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This Is The Most Shocking Taxi Ride Ever

There are so many great advertising campaigns out there that are targeting the big issues of humans rights, and more specifically women’s rights, that is can be hard be have your message heard above the noise. That’s why it sometimes pays to bring your campaign into the real world, as guerrilla marketing does, and show how the problem is actually happening, even if that is a shock to participants and viewers.

That’s what’s happened in a campaign from OgilvyOne Dubai called Driving Change in which they’ve paired up with KAFA (an NGO in Lebanon for the protection of women and children’s rights) to bring awareness to, and encourage more women to speak up against domestic violence. This was a real experiment, which ran with a women’s only taxi service called Banet Taxis.

Social Experimentation in Campaigns

In this campaign, registered customers of a Banet Taxis in Lebanon get in a cab with a female driver whose male dispatcher becomes more and more abusive as he gives her directions via the radio. He curses, swears and belittles her as the women in the back seat have a variety of reactions from shock, to discomfort and anger. At the end of the trip, or just before the women get out of the car, they receive a text message encouraging them to speak up against domestic violence as witnesses, and to tweet their support under the hashtag #iwillspeakup.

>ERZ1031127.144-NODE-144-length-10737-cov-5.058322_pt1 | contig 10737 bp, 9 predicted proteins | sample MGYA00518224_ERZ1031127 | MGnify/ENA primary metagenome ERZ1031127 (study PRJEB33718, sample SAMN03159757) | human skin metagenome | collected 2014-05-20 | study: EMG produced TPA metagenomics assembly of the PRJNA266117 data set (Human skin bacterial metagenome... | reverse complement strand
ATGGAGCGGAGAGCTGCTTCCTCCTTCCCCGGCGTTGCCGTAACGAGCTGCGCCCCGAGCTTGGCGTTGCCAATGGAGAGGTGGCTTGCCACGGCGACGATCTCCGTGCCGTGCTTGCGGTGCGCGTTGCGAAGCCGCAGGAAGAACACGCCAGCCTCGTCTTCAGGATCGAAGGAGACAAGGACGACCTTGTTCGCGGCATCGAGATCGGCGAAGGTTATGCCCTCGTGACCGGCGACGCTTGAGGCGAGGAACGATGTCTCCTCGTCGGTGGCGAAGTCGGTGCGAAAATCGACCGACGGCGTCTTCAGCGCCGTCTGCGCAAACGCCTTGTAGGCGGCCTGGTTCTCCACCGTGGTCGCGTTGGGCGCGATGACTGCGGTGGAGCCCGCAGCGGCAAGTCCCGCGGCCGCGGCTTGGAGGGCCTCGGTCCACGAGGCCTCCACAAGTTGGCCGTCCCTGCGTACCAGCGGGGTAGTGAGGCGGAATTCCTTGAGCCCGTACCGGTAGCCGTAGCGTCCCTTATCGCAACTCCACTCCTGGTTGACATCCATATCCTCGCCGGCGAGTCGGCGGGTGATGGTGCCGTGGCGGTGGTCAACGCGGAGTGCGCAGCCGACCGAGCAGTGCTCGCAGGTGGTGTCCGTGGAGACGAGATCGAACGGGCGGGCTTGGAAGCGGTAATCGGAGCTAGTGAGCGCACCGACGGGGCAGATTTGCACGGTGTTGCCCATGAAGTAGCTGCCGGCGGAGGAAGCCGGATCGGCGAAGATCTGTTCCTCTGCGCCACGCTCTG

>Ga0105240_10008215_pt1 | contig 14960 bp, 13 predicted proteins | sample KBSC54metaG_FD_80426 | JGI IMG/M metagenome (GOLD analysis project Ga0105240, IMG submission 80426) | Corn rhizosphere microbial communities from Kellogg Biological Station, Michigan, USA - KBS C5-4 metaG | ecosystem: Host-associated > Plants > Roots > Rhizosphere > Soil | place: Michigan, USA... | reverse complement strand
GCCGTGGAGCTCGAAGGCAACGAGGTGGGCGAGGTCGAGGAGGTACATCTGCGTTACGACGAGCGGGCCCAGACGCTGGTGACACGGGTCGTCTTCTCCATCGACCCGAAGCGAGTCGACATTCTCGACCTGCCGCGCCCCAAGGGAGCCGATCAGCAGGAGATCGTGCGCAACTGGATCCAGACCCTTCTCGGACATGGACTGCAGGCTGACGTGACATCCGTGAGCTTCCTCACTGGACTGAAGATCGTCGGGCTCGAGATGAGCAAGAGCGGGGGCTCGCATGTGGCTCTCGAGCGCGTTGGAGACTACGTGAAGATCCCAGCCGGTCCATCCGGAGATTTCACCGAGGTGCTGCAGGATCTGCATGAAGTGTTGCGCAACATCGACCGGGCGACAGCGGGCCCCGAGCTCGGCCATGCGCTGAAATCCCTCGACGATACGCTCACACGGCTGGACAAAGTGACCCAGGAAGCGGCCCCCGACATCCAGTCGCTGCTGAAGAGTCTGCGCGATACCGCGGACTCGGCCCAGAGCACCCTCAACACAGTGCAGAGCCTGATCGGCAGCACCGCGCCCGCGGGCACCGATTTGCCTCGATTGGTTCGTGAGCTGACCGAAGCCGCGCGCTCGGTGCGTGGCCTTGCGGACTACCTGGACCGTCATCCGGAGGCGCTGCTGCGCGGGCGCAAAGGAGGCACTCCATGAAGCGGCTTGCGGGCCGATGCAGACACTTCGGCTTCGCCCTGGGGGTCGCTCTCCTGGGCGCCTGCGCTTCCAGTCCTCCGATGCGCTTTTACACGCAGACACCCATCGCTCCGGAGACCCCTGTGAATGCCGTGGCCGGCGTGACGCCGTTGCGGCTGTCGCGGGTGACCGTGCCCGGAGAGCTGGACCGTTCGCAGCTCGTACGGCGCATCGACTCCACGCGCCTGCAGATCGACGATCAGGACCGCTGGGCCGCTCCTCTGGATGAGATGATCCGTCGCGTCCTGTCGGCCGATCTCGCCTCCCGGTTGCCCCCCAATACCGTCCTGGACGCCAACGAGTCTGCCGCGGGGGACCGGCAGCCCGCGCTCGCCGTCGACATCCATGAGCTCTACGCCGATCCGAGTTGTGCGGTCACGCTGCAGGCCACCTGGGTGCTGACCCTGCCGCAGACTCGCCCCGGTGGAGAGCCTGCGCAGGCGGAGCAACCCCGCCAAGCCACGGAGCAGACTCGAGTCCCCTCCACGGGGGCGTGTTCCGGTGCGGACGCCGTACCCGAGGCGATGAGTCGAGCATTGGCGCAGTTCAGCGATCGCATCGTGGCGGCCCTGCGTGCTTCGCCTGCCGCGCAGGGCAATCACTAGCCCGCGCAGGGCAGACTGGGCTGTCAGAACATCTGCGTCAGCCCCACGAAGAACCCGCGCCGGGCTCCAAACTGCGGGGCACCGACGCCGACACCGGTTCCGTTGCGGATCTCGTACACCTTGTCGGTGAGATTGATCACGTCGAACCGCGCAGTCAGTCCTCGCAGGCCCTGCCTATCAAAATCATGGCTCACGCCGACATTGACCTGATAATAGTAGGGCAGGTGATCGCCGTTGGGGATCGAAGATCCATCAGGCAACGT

This is definitely not the first time that social experimentation has been used in an advertising campaign, but it’s certainly one of the more shocking ways we’ve seen it used recently. The experiment is very powerful both to the participants and the viewers because it gives both a chance to think about what they would do if the situation were actually reality. For the participants, it feels like reality during the campaign, and they act based on their emotions. But later when they find out that it’s an experiment they may rethink that behavior. For the viewers of the online video they get a chance to both be shocked by the campaign, and then put themselves in the shoes of the women who were involved when it is revealed that the situation is an experiment after all.

Effective?

It can be challenging to gauge the effectiveness of a campaign such as this one which has social aims. However, if we look at the power of Driving Change, the way that it has captured the attention of the women in the video, and likely the viewers (we know we were certainly engaged by it) we are comfortable in concluding that it will likely do its job very well.

Perhaps the biggest reason for this is that at the heart of the campaign is one of the major issues that surrounds domestic violence in any society: the silence of its victims. Women in violent domestic relationships often can not or do not speak out, and as other women feel uncomfortable in situations where that violence is apparent they often stay silent as well. The Driving Change campaign has gone straight to this issue and plainly said that the time to report domestic violence is when you notice it, and that pledging that #iwillspeakup is a strong step towards lowered rates of violence, and more rights for women in these situations.

Credits

Advertised brand: Kafa Lebanon
Advertising Agency: OgilvyOne Dubai, United Arab Emirates
Regional Director: Nabil Moutran
Creative Director: Sally Tambourgi
Art Director: Nadine Hallak
English Copywriter: Dylan Kidson
Arabic Copywriter: Maya Elkai
Account Supervisor: Carina Aoun
PR Account Executive: Sophie Wordley
Producers: Amin Soltani, Carmel Missilmany
Director: Emile Slailaty
Production House: Déja Vu Dubai
Editor: Souheil Zahreddine
Published: May 2014